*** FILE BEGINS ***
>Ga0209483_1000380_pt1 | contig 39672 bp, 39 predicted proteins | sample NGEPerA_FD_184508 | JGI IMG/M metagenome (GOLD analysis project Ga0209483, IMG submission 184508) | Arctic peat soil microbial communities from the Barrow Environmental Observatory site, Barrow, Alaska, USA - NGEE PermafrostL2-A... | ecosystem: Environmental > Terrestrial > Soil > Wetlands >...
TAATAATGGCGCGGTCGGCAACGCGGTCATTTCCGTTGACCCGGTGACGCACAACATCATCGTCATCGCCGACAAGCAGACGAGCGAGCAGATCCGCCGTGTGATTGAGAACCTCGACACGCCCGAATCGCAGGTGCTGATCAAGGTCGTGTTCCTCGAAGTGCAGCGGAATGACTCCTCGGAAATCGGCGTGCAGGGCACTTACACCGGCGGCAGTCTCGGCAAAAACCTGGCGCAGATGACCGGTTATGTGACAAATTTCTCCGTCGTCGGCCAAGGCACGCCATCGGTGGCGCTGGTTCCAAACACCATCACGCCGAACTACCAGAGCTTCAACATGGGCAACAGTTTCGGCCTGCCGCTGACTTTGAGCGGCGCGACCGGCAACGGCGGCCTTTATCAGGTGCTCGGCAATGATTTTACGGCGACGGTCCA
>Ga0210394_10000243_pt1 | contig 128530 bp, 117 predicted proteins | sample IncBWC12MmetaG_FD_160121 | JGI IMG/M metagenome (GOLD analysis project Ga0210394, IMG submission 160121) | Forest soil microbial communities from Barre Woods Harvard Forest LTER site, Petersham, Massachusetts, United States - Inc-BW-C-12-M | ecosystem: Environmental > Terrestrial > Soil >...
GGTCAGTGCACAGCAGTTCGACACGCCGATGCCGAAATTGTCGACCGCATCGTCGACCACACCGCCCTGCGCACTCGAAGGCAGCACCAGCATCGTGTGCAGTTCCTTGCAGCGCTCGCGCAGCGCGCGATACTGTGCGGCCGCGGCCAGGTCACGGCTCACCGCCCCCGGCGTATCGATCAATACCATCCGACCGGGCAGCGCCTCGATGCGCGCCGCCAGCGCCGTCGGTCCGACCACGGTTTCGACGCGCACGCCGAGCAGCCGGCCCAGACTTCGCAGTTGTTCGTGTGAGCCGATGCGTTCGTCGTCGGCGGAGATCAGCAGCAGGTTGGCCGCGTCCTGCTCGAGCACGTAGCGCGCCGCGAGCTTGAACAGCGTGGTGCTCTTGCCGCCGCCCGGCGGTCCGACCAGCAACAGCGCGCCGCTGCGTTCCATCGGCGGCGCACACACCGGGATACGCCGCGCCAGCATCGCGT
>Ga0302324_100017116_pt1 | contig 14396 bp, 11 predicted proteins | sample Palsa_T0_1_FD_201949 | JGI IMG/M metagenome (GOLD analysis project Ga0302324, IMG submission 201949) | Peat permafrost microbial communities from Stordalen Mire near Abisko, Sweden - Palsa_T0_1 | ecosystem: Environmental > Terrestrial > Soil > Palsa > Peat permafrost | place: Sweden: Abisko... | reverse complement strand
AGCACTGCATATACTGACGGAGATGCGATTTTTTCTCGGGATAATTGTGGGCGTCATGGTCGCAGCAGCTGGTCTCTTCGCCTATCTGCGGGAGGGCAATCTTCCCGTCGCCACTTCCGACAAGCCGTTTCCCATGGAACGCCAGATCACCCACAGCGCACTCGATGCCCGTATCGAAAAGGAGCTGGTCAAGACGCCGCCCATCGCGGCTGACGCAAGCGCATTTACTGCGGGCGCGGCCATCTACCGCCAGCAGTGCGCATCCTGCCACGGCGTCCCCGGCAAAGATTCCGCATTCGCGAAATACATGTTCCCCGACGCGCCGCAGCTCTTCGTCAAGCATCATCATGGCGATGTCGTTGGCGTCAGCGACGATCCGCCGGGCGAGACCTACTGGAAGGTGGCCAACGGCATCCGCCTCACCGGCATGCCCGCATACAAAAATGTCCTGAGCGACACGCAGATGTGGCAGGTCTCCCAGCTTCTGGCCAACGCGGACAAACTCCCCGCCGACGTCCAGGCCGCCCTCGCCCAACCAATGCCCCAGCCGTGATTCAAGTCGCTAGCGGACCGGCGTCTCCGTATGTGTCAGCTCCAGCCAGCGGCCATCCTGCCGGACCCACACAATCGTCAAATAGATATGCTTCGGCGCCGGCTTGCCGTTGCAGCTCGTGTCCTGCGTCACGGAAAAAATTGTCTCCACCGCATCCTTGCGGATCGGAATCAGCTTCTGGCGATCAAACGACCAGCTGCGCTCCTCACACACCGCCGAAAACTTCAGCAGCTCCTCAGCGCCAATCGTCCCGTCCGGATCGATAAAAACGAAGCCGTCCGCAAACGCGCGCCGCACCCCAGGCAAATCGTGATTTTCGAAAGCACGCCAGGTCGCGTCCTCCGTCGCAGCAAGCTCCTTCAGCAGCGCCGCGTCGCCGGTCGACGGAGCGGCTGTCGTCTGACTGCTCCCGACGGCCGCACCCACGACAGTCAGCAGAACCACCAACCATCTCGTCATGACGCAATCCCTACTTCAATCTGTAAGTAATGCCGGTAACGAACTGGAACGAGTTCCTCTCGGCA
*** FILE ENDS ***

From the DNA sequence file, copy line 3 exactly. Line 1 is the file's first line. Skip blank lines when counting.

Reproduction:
>Ga0210394_10000243_pt1 | contig 128530 bp, 117 predicted proteins | sample IncBWC12MmetaG_FD_160121 | JGI IMG/M metagenome (GOLD analysis project Ga0210394, IMG submission 160121) | Forest soil microbial communities from Barre Woods Harvard Forest LTER site, Petersham, Massachusetts, United States - Inc-BW-C-12-M | ecosystem: Environmental > Terrestrial > Soil >...